Dante Gabriel Rossetti

(12 May 1828 – 9 April 1882 / London / England)

Last Sonnets At Paris


I

Chins that might serve the new Jerusalem;
Streets footsore; minute whisking milliners,
Dubbed graceful, but at whom one's eye demurs,
Knowing of England; ladies, much the same;
Bland smiling dogs with manes—a few of them
At pains to look like sporting characters;
Vast humming tabbies smothered in their furs;
Groseille, orgeat, meringues à la crême—
Good things to study; ditto bad—the maps
Of sloshy colour in the Louvre; cinq-francs
The largest coin; and at the restaurants
Large Ibrahim Pachas in Turkish caps
To pocket them. Un million d'habitants:
Cast up, they'll make an Englishman—perhaps.


II

Tiled floors in bedrooms; trees (now run to seed—
Such seed as the wind takes) of Liberty;
Squares with new names that no one seems to see;
Scrambling Briarean passages, which lead
To the first place you came from; urgent need
Of unperturbed nasal philosophy;
Through Paris (what with church and gallery)
Some forty first-rate paintings,—or indeed
Fifty mayhap; fine churches; splendid inns;
Fierce sentinels (toy-size without the stands)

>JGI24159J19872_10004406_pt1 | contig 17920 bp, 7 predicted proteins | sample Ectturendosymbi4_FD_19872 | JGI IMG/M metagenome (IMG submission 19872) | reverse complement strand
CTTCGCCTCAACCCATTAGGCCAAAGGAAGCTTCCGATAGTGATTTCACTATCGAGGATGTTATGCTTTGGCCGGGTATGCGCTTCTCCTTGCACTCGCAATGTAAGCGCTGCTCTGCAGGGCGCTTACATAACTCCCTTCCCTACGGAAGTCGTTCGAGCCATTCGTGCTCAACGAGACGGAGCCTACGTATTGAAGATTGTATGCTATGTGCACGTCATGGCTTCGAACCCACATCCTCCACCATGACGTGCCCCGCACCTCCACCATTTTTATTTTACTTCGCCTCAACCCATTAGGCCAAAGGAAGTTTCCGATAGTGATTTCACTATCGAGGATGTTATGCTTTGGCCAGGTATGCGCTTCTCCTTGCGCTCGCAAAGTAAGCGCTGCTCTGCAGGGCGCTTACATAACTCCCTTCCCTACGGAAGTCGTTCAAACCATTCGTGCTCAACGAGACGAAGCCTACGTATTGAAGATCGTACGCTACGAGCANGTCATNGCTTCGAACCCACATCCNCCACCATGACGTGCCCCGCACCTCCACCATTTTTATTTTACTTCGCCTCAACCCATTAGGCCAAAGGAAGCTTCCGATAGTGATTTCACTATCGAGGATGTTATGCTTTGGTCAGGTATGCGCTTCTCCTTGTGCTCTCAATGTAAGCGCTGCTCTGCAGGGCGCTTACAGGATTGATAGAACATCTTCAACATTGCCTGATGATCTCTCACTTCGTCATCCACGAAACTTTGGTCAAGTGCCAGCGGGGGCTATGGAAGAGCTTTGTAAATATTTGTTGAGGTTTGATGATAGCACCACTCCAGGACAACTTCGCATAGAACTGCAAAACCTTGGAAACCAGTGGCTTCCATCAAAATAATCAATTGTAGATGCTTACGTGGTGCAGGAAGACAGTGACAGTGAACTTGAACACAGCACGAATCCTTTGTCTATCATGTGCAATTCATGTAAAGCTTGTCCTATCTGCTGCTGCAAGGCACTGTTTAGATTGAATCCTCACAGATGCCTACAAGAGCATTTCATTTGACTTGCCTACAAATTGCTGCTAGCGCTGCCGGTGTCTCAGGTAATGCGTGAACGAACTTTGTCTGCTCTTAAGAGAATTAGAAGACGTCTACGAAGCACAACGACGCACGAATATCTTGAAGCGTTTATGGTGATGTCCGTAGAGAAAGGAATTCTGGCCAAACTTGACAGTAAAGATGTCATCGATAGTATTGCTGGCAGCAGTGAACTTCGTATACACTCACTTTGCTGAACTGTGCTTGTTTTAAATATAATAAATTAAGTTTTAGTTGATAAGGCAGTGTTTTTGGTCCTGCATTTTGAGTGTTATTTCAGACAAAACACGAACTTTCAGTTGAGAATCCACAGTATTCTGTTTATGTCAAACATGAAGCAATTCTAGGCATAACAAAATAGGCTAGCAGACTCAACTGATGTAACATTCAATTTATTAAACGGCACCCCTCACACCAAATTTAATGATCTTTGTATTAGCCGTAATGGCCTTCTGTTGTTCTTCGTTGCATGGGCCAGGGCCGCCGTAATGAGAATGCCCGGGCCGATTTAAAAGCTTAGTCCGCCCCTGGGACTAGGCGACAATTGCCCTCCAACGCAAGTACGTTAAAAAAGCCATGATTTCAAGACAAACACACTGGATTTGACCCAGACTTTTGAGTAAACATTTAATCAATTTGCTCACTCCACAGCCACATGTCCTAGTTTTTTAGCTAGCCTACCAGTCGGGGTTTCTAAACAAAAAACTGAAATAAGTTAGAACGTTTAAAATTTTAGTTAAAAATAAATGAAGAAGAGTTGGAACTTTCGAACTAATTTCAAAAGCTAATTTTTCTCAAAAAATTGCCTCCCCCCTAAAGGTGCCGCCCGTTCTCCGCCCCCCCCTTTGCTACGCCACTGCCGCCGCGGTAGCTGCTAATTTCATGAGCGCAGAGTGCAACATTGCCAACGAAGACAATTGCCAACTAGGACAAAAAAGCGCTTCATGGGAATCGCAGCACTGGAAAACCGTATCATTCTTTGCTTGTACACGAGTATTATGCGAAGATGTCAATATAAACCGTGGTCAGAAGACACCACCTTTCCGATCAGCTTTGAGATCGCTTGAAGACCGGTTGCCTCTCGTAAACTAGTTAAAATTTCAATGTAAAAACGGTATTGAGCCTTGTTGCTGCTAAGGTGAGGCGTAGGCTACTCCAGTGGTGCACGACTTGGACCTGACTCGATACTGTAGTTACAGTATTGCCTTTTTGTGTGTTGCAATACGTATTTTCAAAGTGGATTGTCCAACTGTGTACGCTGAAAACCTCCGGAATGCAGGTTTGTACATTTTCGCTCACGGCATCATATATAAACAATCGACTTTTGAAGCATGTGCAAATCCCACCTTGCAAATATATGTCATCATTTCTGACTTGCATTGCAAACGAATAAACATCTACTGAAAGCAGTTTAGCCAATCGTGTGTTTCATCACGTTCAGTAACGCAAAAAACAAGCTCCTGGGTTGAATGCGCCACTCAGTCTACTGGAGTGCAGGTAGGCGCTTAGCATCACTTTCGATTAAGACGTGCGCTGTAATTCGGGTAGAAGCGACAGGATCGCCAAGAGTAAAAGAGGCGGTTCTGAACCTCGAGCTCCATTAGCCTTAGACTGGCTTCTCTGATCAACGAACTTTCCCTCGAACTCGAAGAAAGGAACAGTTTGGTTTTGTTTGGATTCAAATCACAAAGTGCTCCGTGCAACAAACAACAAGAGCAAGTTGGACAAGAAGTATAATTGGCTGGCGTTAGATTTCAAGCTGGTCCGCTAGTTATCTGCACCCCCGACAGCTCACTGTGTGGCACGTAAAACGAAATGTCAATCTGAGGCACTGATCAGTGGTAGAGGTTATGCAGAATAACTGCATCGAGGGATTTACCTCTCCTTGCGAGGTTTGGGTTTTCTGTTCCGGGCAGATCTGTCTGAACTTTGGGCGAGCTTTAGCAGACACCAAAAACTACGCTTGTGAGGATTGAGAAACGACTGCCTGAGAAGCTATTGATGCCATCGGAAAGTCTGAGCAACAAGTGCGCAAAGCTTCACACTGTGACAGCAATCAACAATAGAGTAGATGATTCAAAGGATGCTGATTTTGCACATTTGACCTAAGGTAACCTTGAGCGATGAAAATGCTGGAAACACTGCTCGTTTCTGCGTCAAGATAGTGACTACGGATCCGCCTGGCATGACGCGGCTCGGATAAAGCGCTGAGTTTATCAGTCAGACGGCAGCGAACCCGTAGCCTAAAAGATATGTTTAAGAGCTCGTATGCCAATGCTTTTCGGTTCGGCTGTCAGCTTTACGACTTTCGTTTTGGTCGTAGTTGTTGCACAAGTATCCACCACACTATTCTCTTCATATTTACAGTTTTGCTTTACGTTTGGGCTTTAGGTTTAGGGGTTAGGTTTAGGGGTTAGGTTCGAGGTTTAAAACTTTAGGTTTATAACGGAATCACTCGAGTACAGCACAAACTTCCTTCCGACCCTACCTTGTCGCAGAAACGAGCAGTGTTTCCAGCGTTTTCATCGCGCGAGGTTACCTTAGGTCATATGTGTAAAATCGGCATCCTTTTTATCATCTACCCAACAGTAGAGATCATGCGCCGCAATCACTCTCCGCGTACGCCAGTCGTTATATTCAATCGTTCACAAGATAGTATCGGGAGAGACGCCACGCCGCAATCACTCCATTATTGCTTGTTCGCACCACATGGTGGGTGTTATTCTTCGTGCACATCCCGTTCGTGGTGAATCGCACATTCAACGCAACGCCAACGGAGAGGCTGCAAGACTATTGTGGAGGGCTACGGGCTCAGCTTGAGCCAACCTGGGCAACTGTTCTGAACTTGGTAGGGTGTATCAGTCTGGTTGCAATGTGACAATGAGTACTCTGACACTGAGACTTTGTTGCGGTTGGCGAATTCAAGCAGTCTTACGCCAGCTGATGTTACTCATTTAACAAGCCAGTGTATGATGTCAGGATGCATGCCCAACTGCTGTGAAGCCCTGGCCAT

Who spit their oaths at you and grind their r's
If at a fountain you would wash your hands;
One Frenchman (this is fact) who thinks he spars:—
Can even good dinners cover all these sins?

III

Yet in the mighty French metropolis
Our time has not gone from us utterly
In waste. The wise man saith, “An ample fee
For toil, to work thine end.” Aye that it is.
Should England ask, “Was narrow prejudice
Stretched to its utmost point unflinchingly,
Even unto lying, at all times, by ye?”
We can say firmly: “Lord, thou knowest this,
Our soil may own us.” Having but small French,
Hunt passed for a stern Spartan all the while,
Uncompromising, of few words: for me—
I think I was accounted generally
A fool, and just a little cracked. Thy smile
May light on us, Britannia, healthy wench.

Submitted: Monday, April 12, 2010

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